This article first appeared on antinuclear.net
Will Australia become the global nuclear toilet? It’s not obvious to the rest of the nation, but this question is about to be advocated in two South Australian events, that will have repercussions for the whole of Australia. These are the second Nuclear Citizens’ Jury in Adelaide on October 29 and the South Australian Labor Party Conference, also on October 29. The ALP conference is really the most important one, as Premier Weatherill will surely need the backing of his own party as he moves to the process of overturning South Australia’s law against nuclear waste importing.
Indeed, the Nuclear Citizens’ Jury is really irrelevant. Whatever decision it makes, is in no way binding on the government. And anyway, this so-called “Jury” of 350 persons cannot make a convincing decision. The brief given to them is worded, in terms that come straight from the Nuclear Fuel Cycle Royal Commission South Australia’s (NFCRC) report that advocated nuclear waste importing:
Under what circumstances, if any, could South Australia pursue the opportunity to store and dispose of nuclear waste from other countries?
I understand that some jurors wanted a change from this question, but no change was allowed.
The previous Citizens’ Jury had some very dubious witness presentations, particularly on the health effects of ionising radiation. This was not entirely the fault of the organisers, DemocracyCo, as the 50 jury members themselves selected the witnesses to be invited.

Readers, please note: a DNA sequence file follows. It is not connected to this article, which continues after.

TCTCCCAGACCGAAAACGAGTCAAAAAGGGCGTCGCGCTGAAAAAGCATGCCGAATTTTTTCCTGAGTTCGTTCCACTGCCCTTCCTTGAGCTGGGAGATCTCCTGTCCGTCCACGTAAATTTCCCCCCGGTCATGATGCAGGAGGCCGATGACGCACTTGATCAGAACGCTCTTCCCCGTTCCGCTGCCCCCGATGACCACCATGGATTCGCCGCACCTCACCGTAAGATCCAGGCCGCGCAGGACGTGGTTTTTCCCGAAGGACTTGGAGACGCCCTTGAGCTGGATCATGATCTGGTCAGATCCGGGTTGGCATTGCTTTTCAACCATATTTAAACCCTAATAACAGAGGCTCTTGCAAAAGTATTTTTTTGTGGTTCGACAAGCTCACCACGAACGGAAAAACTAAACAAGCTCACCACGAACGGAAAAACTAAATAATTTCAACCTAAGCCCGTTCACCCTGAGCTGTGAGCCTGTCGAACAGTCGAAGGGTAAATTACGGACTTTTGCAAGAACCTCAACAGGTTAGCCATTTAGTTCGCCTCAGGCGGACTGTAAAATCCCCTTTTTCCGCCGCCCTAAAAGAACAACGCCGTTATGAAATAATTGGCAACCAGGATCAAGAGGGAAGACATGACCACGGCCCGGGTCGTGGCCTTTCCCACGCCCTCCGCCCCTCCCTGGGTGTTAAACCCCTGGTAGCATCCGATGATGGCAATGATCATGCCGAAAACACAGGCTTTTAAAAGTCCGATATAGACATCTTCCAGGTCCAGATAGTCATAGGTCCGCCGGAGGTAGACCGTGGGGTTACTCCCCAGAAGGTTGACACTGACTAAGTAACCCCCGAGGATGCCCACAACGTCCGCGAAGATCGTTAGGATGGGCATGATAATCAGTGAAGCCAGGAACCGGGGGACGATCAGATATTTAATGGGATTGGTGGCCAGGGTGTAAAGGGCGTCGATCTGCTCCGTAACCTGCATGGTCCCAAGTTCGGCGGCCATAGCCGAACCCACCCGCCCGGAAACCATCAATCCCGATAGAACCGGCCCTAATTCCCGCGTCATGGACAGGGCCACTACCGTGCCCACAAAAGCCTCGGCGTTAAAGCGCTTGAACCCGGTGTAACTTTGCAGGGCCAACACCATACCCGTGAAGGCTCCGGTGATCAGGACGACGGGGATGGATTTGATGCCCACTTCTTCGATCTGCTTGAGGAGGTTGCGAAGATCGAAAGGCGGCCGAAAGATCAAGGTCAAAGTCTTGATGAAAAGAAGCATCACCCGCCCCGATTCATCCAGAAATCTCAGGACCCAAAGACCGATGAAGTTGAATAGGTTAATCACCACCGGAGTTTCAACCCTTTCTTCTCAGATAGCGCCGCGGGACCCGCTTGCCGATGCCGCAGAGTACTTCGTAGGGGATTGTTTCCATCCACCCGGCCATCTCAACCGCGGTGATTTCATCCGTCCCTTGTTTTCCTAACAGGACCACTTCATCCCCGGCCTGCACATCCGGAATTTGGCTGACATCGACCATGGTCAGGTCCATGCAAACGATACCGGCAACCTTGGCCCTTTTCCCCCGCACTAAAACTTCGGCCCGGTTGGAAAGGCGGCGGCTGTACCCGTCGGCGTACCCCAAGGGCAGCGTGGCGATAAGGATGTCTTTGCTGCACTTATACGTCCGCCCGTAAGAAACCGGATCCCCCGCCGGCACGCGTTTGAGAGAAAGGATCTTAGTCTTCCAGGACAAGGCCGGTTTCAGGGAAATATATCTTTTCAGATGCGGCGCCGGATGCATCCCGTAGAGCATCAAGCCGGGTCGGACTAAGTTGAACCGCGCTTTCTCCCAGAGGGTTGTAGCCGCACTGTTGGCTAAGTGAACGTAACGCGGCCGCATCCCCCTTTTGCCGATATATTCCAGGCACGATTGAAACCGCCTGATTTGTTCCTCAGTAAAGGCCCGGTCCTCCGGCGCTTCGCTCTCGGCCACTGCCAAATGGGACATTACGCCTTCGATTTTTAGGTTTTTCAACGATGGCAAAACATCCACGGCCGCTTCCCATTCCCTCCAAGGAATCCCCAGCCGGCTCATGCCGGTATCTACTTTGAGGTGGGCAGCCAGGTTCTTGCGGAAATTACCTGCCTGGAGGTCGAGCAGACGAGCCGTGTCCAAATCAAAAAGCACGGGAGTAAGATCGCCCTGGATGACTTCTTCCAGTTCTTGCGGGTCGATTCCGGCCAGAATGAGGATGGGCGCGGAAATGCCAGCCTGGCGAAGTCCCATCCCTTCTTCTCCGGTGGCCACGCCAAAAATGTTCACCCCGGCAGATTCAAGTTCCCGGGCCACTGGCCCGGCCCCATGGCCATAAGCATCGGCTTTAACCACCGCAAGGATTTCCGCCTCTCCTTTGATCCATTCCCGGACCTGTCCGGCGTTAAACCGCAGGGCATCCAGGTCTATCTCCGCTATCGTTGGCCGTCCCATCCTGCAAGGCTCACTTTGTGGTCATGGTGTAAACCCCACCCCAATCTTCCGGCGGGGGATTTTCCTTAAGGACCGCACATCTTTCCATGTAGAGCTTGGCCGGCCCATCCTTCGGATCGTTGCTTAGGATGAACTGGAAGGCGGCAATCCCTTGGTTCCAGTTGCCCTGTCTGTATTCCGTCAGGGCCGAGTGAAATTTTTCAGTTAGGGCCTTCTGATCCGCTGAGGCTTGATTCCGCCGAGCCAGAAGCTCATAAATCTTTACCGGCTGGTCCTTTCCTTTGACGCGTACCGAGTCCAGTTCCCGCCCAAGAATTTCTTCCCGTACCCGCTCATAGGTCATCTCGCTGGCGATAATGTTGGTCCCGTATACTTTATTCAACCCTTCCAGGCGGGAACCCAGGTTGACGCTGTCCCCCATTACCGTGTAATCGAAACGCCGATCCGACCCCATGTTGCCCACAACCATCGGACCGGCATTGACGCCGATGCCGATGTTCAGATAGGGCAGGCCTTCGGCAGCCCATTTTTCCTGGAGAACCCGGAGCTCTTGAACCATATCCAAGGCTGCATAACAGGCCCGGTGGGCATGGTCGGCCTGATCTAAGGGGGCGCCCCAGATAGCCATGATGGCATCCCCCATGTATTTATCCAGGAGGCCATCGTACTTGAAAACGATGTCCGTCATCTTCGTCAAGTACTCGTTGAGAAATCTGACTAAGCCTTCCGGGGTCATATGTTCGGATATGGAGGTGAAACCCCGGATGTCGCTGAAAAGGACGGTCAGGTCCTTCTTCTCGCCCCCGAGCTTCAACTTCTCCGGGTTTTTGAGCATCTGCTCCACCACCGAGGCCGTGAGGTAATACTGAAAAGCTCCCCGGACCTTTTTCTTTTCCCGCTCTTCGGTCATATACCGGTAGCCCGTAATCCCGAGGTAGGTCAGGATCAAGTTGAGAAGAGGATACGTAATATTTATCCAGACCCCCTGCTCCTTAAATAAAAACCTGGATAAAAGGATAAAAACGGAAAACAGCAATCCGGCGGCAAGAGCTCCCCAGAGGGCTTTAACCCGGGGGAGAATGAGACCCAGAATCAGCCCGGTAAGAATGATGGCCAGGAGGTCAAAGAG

One might expect this second Citizens’ jury to be better served by witnesses, but the new witness list is a curiously mixed bag. Of the 31 names, including 5 facilitators, 16 are likely to be supporters of nuclear waste importing, 11 opposing it, and 4 appear to be neutral.
The most worrying section in this Citizens’ Jury is the session on SAFETY, dealing with general safety, siting and transport. For this session, there are 8 witnesses. Of these, only one witness appears to be a neutral expert. This is Professor Sandy Steacy who knows all about earthquakes. The other witnesses are:
- Haydon Manning, a vocal promoter of the nuclear industry
- Gerald Ouzounian also a nuclear power enthusiast
- Professor David Giles, of Minerals & Resources Engineering Future Industries Institute has all too strong a background in the mining industry.
- Dr John Loy: his theme is all about medical waste(an almost negligible component of Australia’s own Lucas Heights nuclear waste), and over-confidence on the safety of nuclear waste facilities. He has a background in promoting nuclear power to United Arab Emirates.
- Frank Boulton, General Manager WMC (Olympic Dam Marketing) Pty Ltd
- Dr AndrewHerczeg, formerly of the International Atomic Energy Agency
- Ian Hore-Lacy formerly of the Uranium Institute in Australia-he now works for the World Nuclear Association. Mr Hore-Lacy is unusual: he sees support for nuclear power as a religious and moral duty (He is also very critical of Pope Francis’ ideas on environment)
These pro nuclear experts have had much to say on storage of nuclear wastes. But none seems to have taken much interest in the issues around transporting highly radioactive wastes over thousands of kilometres across oceans and land. With the increasing volatility of weather events, as climate change progresses, and with the also growing concerns about terrorism, this omission is one of the greatest weaknesses of the case for importing nuclear wastes. The subject just glossed over in a few brief paragraphs in the NFCRC Report.